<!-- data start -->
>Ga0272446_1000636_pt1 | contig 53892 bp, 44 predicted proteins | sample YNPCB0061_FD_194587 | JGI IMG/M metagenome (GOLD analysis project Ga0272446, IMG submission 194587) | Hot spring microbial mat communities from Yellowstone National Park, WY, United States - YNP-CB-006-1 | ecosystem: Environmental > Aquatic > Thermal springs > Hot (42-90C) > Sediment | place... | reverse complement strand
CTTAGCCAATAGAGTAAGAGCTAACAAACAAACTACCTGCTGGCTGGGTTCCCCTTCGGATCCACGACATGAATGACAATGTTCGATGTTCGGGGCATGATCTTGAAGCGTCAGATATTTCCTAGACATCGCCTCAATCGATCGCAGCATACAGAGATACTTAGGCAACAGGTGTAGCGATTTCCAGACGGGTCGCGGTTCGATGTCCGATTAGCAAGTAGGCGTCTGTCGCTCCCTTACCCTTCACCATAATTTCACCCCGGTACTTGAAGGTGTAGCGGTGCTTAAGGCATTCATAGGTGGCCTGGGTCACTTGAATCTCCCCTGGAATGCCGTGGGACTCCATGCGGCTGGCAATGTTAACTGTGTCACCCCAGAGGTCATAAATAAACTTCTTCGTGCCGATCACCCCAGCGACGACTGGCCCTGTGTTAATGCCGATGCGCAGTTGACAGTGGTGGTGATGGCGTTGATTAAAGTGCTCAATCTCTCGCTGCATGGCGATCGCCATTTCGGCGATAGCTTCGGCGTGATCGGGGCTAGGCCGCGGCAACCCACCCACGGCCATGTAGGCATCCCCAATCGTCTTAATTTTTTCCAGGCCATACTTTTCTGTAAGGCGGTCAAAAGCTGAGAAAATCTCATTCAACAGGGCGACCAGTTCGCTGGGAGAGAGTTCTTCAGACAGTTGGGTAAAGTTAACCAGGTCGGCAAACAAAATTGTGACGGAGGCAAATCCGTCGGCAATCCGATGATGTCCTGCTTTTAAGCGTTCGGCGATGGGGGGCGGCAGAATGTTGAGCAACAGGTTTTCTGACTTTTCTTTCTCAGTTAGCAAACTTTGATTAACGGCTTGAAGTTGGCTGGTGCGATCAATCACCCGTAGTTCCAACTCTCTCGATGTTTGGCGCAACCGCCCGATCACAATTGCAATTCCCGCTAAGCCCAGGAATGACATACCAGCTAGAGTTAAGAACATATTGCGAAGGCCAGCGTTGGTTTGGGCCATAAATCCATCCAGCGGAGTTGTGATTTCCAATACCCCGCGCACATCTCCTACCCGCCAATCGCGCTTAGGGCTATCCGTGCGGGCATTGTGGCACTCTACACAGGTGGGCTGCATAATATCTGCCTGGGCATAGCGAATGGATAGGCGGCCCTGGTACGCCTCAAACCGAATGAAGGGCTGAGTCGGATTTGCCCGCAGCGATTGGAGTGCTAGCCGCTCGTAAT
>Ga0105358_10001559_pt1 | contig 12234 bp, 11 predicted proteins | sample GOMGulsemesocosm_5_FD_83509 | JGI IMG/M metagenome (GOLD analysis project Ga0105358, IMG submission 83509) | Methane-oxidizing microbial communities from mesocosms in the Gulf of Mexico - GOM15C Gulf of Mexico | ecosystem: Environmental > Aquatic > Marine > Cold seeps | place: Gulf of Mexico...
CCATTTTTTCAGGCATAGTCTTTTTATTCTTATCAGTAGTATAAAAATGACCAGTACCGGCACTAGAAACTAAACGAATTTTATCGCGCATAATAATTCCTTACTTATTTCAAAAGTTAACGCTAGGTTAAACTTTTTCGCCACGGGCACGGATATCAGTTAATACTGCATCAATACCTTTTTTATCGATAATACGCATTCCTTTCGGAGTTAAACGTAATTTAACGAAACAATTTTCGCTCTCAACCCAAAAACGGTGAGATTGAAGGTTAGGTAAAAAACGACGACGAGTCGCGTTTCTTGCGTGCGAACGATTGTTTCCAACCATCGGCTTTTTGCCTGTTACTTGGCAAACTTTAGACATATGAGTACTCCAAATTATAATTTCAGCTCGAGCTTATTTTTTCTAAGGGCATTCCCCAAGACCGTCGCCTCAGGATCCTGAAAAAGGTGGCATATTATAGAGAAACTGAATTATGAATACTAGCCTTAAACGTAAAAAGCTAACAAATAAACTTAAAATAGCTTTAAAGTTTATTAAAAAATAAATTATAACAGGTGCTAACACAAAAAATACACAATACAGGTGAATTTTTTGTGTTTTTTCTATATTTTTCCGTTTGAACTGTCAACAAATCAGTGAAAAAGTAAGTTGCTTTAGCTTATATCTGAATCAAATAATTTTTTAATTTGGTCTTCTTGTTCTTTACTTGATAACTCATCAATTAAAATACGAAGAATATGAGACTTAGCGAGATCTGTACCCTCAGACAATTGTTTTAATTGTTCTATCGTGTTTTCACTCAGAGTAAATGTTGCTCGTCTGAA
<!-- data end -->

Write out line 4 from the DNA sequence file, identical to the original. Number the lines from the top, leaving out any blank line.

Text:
CCATTTTTTCAGGCATAGTCTTTTTATTCTTATCAGTAGTATAAAAATGACCAGTACCGGCACTAGAAACTAAACGAATTTTATCGCGCATAATAATTCCTTACTTATTTCAAAAGTTAACGCTAGGTTAAACTTTTTCGCCACGGGCACGGATATCAGTTAATACTGCATCAATACCTTTTTTATCGATAATACGCATTCCTTTCGGAGTTAAACGTAATTTAACGAAACAATTTTCGCTCTCAACCCAAAAACGGTGAGATTGAAGGTTAGGTAAAAAACGACGACGAGTCGCGTTTCTTGCGTGCGAACGATTGTTTCCAACCATCGGCTTTTTGCCTGTTACTTGGCAAACTTTAGACATATGAGTACTCCAAATTATAATTTCAGCTCGAGCTTATTTTTTCTAAGGGCATTCCCCAAGACCGTCGCCTCAGGATCCTGAAAAAGGTGGCATATTATAGAGAAACTGAATTATGAATACTAGCCTTAAACGTAAAAAGCTAACAAATAAACTTAAAATAGCTTTAAAGTTTATTAAAAAATAAATTATAACAGGTGCTAACACAAAAAATACACAATACAGGTGAATTTTTTGTGTTTTTTCTATATTTTTCCGTTTGAACTGTCAACAAATCAGTGAAAAAGTAAGTTGCTTTAGCTTATATCTGAATCAAATAATTTTTTAATTTGGTCTTCTTGTTCTTTACTTGATAACTCATCAATTAAAATACGAAGAATATGAGACTTAGCGAGATCTGTACCCTCAGACAATTGTTTTAATTGTTCTATCGTGTTTTCACTCAGAGTAAATGTTGCTCGTCTGAA